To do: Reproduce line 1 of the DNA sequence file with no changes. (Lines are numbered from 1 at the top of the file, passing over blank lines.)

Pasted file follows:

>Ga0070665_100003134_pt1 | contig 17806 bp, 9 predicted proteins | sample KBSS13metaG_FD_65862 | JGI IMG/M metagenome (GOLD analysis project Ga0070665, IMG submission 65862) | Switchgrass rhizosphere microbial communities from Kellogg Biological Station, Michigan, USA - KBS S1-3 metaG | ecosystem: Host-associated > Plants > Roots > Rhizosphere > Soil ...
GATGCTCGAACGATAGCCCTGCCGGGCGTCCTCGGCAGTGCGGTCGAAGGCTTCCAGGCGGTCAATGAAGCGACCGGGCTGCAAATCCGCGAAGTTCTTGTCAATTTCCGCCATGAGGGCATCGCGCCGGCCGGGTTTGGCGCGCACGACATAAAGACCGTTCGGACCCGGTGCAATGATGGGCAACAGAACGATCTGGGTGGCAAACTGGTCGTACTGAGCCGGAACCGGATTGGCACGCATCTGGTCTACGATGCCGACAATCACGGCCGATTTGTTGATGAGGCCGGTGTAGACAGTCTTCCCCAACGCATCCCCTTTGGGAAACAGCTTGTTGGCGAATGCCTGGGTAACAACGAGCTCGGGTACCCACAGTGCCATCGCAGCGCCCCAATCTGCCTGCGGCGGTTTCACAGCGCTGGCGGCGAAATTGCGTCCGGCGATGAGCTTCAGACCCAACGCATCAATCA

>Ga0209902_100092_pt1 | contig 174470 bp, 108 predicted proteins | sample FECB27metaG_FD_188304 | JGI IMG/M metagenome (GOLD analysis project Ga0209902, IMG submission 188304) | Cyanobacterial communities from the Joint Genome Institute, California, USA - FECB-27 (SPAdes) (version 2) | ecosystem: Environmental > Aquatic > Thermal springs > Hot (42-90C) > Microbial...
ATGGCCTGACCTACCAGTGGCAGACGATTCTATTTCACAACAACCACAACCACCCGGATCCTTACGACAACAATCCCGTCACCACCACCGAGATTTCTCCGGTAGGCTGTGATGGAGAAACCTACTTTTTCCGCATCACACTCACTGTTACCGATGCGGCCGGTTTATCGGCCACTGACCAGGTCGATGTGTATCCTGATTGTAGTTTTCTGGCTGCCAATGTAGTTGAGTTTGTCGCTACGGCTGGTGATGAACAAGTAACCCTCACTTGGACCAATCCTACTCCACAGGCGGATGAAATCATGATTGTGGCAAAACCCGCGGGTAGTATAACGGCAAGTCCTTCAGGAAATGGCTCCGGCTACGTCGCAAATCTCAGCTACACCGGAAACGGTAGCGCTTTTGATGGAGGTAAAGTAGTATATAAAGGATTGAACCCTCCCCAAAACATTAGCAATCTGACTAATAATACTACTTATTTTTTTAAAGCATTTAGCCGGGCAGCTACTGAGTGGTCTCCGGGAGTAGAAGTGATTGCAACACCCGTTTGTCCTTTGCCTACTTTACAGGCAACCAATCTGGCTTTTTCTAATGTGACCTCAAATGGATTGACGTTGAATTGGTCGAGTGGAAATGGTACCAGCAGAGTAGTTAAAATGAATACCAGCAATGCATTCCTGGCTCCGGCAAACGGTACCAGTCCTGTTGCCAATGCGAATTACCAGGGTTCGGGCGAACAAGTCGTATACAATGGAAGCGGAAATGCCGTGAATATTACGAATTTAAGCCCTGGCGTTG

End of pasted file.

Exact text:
>Ga0070665_100003134_pt1 | contig 17806 bp, 9 predicted proteins | sample KBSS13metaG_FD_65862 | JGI IMG/M metagenome (GOLD analysis project Ga0070665, IMG submission 65862) | Switchgrass rhizosphere microbial communities from Kellogg Biological Station, Michigan, USA - KBS S1-3 metaG | ecosystem: Host-associated > Plants > Roots > Rhizosphere > Soil ...